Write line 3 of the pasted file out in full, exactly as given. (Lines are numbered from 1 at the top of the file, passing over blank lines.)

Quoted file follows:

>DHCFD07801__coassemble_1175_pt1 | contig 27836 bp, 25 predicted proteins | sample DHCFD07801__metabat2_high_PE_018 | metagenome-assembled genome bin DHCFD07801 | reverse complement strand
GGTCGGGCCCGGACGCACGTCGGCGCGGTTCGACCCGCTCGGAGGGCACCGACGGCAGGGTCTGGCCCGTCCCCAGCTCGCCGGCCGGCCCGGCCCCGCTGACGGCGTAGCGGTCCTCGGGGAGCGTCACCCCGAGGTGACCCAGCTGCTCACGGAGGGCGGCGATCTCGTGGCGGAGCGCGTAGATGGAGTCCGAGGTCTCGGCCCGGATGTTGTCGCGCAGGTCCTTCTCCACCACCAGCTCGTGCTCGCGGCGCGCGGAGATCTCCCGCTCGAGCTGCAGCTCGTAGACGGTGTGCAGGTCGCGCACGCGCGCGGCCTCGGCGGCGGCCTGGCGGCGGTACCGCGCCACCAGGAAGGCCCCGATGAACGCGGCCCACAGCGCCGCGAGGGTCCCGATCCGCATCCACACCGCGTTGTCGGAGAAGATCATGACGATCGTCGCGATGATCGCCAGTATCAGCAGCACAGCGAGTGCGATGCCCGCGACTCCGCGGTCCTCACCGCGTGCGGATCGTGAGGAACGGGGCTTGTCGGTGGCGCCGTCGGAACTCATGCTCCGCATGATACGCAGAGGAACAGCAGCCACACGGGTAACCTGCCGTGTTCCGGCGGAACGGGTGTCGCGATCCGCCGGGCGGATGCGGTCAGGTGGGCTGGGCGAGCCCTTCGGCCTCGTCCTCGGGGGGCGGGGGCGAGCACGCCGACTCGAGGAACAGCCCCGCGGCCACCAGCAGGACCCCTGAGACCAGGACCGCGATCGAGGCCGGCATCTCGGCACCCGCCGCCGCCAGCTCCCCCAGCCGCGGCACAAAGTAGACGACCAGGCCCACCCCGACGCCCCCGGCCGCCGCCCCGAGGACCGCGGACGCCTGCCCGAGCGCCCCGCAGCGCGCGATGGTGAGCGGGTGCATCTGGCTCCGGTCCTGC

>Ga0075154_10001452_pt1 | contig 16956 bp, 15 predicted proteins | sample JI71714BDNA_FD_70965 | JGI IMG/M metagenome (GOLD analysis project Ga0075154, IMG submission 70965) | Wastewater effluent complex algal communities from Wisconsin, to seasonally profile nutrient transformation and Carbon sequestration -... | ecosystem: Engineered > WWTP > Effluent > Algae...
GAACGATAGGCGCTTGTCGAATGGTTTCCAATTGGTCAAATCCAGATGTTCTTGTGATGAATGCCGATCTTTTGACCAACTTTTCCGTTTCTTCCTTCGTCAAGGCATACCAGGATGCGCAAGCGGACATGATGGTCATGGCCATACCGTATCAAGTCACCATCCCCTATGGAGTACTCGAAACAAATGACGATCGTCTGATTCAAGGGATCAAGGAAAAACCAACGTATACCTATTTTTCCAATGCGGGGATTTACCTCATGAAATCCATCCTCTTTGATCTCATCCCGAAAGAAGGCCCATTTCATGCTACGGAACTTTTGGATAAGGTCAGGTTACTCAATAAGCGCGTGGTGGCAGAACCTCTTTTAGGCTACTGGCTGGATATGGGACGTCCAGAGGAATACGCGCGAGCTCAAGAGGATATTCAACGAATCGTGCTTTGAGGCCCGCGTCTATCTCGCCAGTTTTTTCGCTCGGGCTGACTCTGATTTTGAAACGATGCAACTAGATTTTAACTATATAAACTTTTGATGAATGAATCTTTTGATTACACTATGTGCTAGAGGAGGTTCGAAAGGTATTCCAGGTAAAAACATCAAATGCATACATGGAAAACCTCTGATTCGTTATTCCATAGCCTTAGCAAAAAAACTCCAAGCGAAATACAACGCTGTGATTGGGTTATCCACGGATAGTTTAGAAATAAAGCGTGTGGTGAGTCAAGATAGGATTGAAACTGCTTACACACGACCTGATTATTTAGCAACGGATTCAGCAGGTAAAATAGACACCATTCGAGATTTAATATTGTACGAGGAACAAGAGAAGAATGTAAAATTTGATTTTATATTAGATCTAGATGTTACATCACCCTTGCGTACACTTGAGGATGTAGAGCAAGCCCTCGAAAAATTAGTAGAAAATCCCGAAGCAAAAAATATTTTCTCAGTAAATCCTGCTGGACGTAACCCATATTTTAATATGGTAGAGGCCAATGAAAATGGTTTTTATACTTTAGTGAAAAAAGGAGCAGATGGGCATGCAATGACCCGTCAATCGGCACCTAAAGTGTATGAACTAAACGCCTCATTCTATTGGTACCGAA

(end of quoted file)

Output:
>Ga0075154_10001452_pt1 | contig 16956 bp, 15 predicted proteins | sample JI71714BDNA_FD_70965 | JGI IMG/M metagenome (GOLD analysis project Ga0075154, IMG submission 70965) | Wastewater effluent complex algal communities from Wisconsin, to seasonally profile nutrient transformation and Carbon sequestration -... | ecosystem: Engineered > WWTP > Effluent > Algae...